In its recent National Defence White Paper, China declared, "Nuclear capability is the strategic cornerstone to safeguarding national sovereignty and security." As is the case with other nuclear weapons states, for China, an assured, survivable second strike capability is indeed at the core of nuclear deterrence.
China has achieved this with a well-developed and successful nuclear modernization effort since the 1980s. With silo ballistic missiles, mobile missiles, bombers, and increasingly capable nuclear submarines, China has an effective triad. Moreover, China's modernization has been more focused on quality than quantity. So far, China has roughly 300 nuclear warheads.
So, it is no surprise that China has refused arms control talks with the US, which has some 5,000 warheads, most recently proposed by President Donald Trump. The US leader proposed US-Russia-China talks as a condition for extending the US-Russia New START (Strategic Arms Reduction Treaty) accord which expires in 2021. Beijing's reluctance reflects the huge numbers gap. And in any case, the US and Russia should extend New START on its merits.
Yet Trump may be half-right, though not for the reasons he thinks.
New realities of the tech revolution require not traditional arms control, but new ways to manage risks to strategic stability. Why? Emerging non-nuclear technologies - AI/autonomous weapons, offensive cyber, anti-space weapons and hypersonic missiles all threaten to undermine stability among nuclear states - a secure second strike capability. These new vulnerabilities threaten China, the US and Russia alike, and could result in nuclear weapons states facing a disastrous "use it or lose it," dilemma in the event of a crisis.
The US, China, Russia and other nuclear states such as India and France are developing versions of all these fourth industrial revolution technologies. All are developing hypersonic missiles and glide vehicles that travel at Mach 5 and up to Mach 10 - five-to-10 times the speed of sound - and could preemptively strike command or control or nuclear weapons themselves. In March 2018, General John Hyten, commander of US Strategic Command, stated before the Senate Armed Services Committee, "We [US] don't have any defense that could deny the employment of such a weapon [hypersonic missiles] against us."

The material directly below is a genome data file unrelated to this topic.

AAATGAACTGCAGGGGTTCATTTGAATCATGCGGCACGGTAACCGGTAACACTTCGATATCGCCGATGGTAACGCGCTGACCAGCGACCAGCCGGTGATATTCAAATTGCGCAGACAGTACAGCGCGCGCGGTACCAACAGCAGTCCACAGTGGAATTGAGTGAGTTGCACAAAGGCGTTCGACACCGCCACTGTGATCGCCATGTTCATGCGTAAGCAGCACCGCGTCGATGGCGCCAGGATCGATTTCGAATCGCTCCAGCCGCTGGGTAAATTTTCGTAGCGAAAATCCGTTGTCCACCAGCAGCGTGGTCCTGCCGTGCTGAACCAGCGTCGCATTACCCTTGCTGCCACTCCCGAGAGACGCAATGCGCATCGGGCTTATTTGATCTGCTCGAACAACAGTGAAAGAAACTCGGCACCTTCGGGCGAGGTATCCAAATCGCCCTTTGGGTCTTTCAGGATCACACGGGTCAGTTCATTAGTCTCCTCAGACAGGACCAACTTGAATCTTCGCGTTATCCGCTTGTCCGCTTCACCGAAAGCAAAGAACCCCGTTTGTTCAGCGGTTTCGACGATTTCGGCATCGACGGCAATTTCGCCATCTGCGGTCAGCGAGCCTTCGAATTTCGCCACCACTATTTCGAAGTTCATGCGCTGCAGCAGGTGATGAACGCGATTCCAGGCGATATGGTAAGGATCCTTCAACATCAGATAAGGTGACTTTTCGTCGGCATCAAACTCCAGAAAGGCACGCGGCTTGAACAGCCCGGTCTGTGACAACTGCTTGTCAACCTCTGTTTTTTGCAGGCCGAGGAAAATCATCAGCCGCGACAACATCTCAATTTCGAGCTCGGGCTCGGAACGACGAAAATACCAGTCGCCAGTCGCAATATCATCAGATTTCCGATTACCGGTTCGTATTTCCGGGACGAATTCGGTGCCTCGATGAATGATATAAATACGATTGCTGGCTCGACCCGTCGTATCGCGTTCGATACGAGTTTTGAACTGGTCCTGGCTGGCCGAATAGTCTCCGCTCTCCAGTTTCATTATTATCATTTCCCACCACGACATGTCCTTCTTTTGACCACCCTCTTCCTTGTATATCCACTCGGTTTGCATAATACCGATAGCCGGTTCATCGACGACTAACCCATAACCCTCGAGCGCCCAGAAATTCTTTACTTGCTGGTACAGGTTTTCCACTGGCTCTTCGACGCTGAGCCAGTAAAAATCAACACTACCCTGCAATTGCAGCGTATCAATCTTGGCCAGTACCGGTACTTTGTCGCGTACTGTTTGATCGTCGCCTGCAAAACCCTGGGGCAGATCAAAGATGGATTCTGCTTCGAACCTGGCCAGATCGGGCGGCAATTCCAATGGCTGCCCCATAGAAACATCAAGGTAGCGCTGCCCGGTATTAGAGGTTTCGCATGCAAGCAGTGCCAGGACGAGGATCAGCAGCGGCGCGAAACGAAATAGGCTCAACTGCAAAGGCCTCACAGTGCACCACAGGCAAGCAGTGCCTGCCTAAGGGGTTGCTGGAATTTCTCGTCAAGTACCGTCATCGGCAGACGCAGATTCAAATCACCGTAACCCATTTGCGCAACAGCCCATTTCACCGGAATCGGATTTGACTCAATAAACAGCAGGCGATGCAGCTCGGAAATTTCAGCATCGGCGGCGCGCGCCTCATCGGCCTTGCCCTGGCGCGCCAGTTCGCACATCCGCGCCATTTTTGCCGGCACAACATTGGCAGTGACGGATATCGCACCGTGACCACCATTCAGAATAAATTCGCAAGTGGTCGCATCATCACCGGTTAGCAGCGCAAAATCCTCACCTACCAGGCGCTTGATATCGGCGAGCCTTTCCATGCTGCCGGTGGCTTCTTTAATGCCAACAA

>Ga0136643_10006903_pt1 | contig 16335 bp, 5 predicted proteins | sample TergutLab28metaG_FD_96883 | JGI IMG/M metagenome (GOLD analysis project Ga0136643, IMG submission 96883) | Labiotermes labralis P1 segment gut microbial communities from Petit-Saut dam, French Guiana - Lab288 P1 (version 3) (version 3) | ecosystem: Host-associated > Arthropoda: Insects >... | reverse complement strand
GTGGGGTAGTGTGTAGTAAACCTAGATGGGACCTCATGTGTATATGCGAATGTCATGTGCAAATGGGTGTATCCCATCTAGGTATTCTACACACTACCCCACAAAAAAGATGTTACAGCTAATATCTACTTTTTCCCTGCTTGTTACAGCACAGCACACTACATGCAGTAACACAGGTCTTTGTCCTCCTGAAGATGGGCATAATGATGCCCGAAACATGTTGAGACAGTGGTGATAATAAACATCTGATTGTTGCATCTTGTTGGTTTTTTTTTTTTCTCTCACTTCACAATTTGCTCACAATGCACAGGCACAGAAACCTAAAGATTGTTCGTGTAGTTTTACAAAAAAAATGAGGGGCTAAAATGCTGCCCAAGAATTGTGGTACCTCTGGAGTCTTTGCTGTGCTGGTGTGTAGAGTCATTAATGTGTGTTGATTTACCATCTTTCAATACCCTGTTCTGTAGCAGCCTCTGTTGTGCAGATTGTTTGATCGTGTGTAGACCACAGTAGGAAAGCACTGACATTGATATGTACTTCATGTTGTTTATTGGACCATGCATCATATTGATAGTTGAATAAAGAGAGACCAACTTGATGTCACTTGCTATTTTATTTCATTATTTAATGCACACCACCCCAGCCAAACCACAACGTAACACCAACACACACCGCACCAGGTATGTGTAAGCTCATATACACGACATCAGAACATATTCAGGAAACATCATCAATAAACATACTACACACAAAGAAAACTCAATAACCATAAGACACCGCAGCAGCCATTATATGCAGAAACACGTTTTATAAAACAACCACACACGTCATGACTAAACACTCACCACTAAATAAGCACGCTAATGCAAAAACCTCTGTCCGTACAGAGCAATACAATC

Increasingly capable anti-space technology like lasers could blind or destroy satellites impeding command and control of nuclear weapons. AI-powered cyberattacks could disrupt nuclear command and control mechanisms. And as AI develops, the risk of autonomous weapons that could be used without a human decision may loom ahead.
These emerging technologies have already begun to undermine longstanding assumptions about crisis stability. Yet there are no codes of conduct, agreed standards, norms or rules for these technologies that risk changing the military calculus of nuclear powers.
Most worrisome, these new risks to strategic stability come at a time of resurgent major power competition and an unraveling of the framework of arms control restraints erected during the Cold War and its aftermath. Each side seeks to develop superior, dominant technologies.
Yet, the reality is that the US and China are only increasing their mutual vulnerability. For example, in space, until recently, the US was most vulnerable having by far the most satellites and dependence on space for military operations. Now China has more than 200 satellites in orbit and launches annually more than the US and Russia combined - 39 in 2018.
Can the US, China or Russia really assume that they have - in operational terms - an "advantage?" The notion of "absolute security" is an illusion. The danger is that in the quest to master new technologies, the US, China, Russia and others may be starting to repeat the mindless arms racing of the Cold War.
Only after the US and the former Soviet Union went to the nuclear brink did they realize the need to manage competition. This led former US president Ronald Reagan to the conclusion that "a nuclear war cannot be won and must never be fought."
The logic of mutual vulnerability should lead Washington and Beijing to initiate dialogue on how to manage these new risks. Should autonomous weapons be banned? Should the US and China lead efforts to end the race for hypersonic missiles, define rules and norms for both? Or perhaps codes of conduct for space, which is governed only by an outdated 1967 UN Treaty on Outer Space.
As the US and Russia have 90 percent of the world's nuclear weapons, extending the New START accord would put a ceiling on numbers of US and Russian nuclear weapons. But the Trump administration has been more eager to withdraw from international treaties - from the INF to the Paris Climate Accord - than to agree to them, New START may be its next victim.
China would be wise to turn Trump's trilateral proposal on its head, and quietly signal that it is willing to start a US-China-Russia dialogue not on nuclear arms control, but on how to manage on new threats to stability if the US and Russia extend New START and preserve this remaining architecture of restraint. This would be a difficult, problematic exercise, but a necessary one.
Unfortunately, if history is a guide, it may take a near-death crisis before the major powers reverse the logic of all-out competition, accept the reality of mutual vulnerability and find ways to manage it. One Cuban Missile Crisis was more than enough. The world may not be so lucky next time.
© 2017 - All Rights with The Financial Express